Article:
The law does not address the issue of converting from one religion to another, as claimed by Tayyib in a press conference in Sulaimani after she and several others filed the complaint. However, there are no reported cases of anyone being tried in Kurdish courts for changing their religion.

Tayyib told Rudaw English that the complaint comes after Hasib made the remarks on BBC Persian, but she also claimed that he had made similar remarks elsewhere, including at the mosque he is preaching at, and a Kurdish newspaper.

Tayyib said that Hasib’s remarks were against tolerance and coexistence in Kurdistan, and claimed that the Kurdish ministry of religious affairs “have been saddened” with such remarks from the Islamic preacher. She called for him to be removed from preaching in the mosque, issue an apology, and to be punished.[4]

In 2016, USCIRF commissioned a research study to examine religious freedom conditions in the KRG as an increasing number of religious minorities have sought safe haven there. As a result of the KRG’s growing diversity, the government has taken positive steps toward minorities by introducing the Minority Rights Law (to protect the freedom of religion and prohibit religious discrimination), appointing religious representatives, and attempting to diversify the Peshmerga. The KRG’s draft constitution does include Shari’ah as one source of legislation, but it does not prohibit legislation that violates Islam (unlike the Iraqi constitution) and it recognizes the rights of non-Muslims. Moreover, the 111-member Kurdistan parliament includes five seats for Turkmen; five seats for Assyrians, Chaldeans, and Syriacs; and one seat for Armenians.  Religious minority communities complain that although KRG laws are not explicitly discriminatory, they are not enforced to protect minorities and the court system favors the Kurdish population.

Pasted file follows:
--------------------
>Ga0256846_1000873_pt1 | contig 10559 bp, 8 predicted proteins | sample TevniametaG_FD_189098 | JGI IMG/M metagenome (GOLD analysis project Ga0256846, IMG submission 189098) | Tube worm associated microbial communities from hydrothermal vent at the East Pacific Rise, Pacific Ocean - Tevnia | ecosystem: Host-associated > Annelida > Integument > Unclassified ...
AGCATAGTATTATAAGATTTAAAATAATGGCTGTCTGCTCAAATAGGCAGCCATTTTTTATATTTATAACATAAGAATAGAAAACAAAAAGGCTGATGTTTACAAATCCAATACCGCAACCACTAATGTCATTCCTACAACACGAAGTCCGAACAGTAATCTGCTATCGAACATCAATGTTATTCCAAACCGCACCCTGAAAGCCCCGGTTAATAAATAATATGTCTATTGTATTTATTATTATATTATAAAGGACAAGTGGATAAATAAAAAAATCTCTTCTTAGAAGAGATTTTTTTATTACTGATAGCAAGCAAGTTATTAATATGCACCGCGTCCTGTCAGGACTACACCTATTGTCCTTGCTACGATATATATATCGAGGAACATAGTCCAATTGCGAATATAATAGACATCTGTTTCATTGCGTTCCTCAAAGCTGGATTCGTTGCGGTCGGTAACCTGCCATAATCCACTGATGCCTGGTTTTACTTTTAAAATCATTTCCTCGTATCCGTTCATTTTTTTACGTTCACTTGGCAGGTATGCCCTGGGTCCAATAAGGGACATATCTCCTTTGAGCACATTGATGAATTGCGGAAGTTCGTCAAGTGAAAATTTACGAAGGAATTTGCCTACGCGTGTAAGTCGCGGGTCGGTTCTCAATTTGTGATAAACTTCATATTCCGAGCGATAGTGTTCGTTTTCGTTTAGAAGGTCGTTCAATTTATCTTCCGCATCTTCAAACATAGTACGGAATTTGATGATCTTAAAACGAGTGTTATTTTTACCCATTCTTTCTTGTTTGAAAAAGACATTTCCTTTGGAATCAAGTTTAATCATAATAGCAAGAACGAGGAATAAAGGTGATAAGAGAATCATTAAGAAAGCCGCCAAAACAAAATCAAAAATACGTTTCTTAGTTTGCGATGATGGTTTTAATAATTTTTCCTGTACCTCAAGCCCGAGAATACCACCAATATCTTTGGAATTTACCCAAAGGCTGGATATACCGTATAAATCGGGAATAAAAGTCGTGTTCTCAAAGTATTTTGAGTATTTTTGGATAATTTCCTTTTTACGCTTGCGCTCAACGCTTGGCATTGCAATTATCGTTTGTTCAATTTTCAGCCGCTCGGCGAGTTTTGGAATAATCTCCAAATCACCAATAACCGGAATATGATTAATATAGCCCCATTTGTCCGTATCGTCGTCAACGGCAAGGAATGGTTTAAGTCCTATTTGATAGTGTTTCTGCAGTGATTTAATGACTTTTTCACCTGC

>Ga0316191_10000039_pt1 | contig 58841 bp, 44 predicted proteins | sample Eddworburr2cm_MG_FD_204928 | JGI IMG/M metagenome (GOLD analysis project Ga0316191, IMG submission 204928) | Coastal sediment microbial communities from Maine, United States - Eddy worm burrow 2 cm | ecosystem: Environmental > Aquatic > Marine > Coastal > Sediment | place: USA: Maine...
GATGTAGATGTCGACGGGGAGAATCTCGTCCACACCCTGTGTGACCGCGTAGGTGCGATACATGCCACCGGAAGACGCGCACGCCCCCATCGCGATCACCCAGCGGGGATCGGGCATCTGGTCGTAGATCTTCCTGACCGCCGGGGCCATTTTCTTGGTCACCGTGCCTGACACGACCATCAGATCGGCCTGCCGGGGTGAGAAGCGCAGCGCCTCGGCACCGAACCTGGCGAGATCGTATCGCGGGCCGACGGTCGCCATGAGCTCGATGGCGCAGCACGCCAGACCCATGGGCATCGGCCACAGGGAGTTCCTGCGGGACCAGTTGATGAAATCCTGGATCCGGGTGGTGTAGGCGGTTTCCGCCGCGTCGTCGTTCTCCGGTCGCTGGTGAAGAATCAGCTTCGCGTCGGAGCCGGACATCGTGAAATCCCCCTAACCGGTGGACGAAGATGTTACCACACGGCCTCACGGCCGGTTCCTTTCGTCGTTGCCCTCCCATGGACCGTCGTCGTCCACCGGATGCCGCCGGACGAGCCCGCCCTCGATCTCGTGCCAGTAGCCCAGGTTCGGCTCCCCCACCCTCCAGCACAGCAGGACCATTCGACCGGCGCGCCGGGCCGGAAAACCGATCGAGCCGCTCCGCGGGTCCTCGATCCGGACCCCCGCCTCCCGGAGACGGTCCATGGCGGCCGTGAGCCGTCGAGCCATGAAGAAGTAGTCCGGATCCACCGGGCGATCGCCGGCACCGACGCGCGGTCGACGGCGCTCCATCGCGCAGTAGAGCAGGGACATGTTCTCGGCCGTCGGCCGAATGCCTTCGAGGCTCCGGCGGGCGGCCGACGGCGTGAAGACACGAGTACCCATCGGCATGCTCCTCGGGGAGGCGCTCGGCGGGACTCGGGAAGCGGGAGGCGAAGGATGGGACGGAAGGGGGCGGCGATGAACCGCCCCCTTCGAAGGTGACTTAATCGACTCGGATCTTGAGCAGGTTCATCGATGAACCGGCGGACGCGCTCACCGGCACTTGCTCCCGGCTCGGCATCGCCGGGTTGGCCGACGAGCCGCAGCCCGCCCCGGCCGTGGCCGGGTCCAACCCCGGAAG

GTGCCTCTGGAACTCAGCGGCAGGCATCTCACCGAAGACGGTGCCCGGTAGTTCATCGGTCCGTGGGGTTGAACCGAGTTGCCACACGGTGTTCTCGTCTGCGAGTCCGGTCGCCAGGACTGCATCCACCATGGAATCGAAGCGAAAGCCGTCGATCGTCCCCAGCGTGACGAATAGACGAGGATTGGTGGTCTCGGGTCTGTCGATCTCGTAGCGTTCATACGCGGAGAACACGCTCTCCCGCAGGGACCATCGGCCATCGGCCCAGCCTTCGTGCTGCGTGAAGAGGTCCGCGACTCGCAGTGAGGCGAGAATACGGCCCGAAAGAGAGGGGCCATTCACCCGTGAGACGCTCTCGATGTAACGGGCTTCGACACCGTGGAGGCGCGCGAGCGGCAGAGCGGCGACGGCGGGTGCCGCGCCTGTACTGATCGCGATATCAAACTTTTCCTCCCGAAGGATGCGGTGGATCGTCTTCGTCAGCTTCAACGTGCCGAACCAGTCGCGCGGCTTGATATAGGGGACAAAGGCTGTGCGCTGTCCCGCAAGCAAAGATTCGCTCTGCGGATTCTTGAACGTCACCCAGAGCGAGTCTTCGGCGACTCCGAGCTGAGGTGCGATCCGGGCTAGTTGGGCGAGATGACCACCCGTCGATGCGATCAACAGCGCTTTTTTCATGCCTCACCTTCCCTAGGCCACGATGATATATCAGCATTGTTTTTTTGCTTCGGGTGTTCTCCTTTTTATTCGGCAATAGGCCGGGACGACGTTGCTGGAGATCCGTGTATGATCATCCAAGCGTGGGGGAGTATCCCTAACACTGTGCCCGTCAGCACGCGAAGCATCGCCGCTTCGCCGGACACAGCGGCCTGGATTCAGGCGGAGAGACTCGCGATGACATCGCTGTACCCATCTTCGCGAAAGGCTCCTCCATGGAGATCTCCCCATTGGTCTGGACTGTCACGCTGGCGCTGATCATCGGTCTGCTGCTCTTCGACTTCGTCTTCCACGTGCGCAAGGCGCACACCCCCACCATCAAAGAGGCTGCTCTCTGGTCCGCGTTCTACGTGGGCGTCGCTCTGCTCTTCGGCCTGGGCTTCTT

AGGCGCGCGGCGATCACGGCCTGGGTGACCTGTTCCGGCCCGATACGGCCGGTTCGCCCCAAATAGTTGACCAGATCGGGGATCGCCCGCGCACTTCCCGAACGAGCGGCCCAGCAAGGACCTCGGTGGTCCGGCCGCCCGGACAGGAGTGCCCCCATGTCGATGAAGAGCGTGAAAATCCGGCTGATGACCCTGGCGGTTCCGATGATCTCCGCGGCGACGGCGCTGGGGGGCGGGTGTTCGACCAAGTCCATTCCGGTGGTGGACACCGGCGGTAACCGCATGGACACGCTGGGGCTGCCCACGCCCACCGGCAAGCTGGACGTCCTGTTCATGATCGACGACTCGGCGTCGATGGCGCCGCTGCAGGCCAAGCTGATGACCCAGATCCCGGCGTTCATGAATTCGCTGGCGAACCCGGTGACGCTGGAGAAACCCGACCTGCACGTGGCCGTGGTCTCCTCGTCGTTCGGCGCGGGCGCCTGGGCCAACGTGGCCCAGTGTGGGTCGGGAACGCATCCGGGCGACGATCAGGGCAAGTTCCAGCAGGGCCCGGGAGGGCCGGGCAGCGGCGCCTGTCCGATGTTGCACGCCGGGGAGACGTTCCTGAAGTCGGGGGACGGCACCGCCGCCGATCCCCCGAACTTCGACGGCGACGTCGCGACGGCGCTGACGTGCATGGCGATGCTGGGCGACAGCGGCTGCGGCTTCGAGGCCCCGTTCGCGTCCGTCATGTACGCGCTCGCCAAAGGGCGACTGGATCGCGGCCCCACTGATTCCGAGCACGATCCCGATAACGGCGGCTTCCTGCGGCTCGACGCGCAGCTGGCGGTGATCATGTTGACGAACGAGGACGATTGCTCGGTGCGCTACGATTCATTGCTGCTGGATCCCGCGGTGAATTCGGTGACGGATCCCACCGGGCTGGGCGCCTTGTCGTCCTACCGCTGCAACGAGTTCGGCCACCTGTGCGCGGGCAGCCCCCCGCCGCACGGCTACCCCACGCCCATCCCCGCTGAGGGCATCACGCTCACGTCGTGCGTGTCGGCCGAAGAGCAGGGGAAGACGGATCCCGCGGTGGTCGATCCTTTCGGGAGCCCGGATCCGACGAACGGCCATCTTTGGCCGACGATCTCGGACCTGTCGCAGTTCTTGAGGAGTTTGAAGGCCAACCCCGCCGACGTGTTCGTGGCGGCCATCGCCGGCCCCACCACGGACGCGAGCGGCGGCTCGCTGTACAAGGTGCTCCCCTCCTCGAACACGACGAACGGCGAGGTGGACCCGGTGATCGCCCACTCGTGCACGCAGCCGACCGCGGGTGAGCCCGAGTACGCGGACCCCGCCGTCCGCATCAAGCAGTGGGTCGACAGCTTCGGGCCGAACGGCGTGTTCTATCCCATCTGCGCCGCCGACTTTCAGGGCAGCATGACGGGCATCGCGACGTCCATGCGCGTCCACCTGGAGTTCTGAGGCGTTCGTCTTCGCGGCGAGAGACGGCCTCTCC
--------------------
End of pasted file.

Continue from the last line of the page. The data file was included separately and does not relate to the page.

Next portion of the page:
Christian communities acknowledge the KRG’s efforts to protect them from ISIS and address their needs. The KRG has given Christian communities money to build churches. However, away from the population centers, and specifically in Dohuk, Assyrian communities have complained of ethnic Kurds appropriating their land.[5]

Kurdish authorities are accused of attempting to “Kurdify” more ethnically diverse parts of the disputed territories.[6]